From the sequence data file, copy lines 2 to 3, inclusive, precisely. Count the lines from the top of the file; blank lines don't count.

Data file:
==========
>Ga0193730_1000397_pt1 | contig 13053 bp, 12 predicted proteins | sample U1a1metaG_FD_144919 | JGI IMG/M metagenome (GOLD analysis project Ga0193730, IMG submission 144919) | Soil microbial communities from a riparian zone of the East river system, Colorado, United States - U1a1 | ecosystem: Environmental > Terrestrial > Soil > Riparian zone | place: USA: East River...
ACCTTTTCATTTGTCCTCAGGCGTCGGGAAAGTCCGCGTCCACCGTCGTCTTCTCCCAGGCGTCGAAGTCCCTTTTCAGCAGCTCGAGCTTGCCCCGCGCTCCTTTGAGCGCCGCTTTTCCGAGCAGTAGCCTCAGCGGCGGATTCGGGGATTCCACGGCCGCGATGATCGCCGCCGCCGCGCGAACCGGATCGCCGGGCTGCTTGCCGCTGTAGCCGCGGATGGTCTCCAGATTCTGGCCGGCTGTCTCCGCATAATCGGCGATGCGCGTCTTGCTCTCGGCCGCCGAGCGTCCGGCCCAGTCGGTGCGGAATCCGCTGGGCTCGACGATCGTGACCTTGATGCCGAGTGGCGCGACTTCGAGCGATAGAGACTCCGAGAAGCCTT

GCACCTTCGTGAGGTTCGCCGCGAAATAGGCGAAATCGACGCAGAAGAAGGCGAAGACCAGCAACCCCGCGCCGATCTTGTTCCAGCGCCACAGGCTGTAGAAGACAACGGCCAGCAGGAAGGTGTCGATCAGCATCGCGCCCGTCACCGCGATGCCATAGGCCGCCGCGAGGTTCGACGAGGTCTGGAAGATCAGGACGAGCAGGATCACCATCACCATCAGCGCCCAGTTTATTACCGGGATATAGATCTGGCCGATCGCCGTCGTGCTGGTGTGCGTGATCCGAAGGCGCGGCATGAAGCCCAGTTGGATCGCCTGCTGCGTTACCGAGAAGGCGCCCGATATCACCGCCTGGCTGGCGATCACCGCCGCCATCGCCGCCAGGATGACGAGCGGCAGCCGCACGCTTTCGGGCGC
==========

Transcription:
ACCTTTTCATTTGTCCTCAGGCGTCGGGAAAGTCCGCGTCCACCGTCGTCTTCTCCCAGGCGTCGAAGTCCCTTTTCAGCAGCTCGAGCTTGCCCCGCGCTCCTTTGAGCGCCGCTTTTCCGAGCAGTAGCCTCAGCGGCGGATTCGGGGATTCCACGGCCGCGATGATCGCCGCCGCCGCGCGAACCGGATCGCCGGGCTGCTTGCCGCTGTAGCCGCGGATGGTCTCCAGATTCTGGCCGGCTGTCTCCGCATAATCGGCGATGCGCGTCTTGCTCTCGGCCGCCGAGCGTCCGGCCCAGTCGGTGCGGAATCCGCTGGGCTCGACGATCGTGACCTTGATGCCGAGTGGCGCGACTTCGAGCGATAGAGACTCCGAGAAGCCTT

GCACCTTCGTGAGGTTCGCCGCGAAATAGGCGAAATCGACGCAGAAGAAGGCGAAGACCAGCAACCCCGCGCCGATCTTGTTCCAGCGCCACAGGCTGTAGAAGACAACGGCCAGCAGGAAGGTGTCGATCAGCATCGCGCCCGTCACCGCGATGCCATAGGCCGCCGCGAGGTTCGACGAGGTCTGGAAGATCAGGACGAGCAGGATCACCATCACCATCAGCGCCCAGTTTATTACCGGGATATAGATCTGGCCGATCGCCGTCGTGCTGGTGTGCGTGATCCGAAGGCGCGGCATGAAGCCCAGTTGGATCGCCTGCTGCGTTACCGAGAAGGCGCCCGATATCACCGCCTGGCTGGCGATCACCGCCGCCATCGCCGCCAGGATGACGAGCGGCAGCCGCACGCTTTCGGGCGC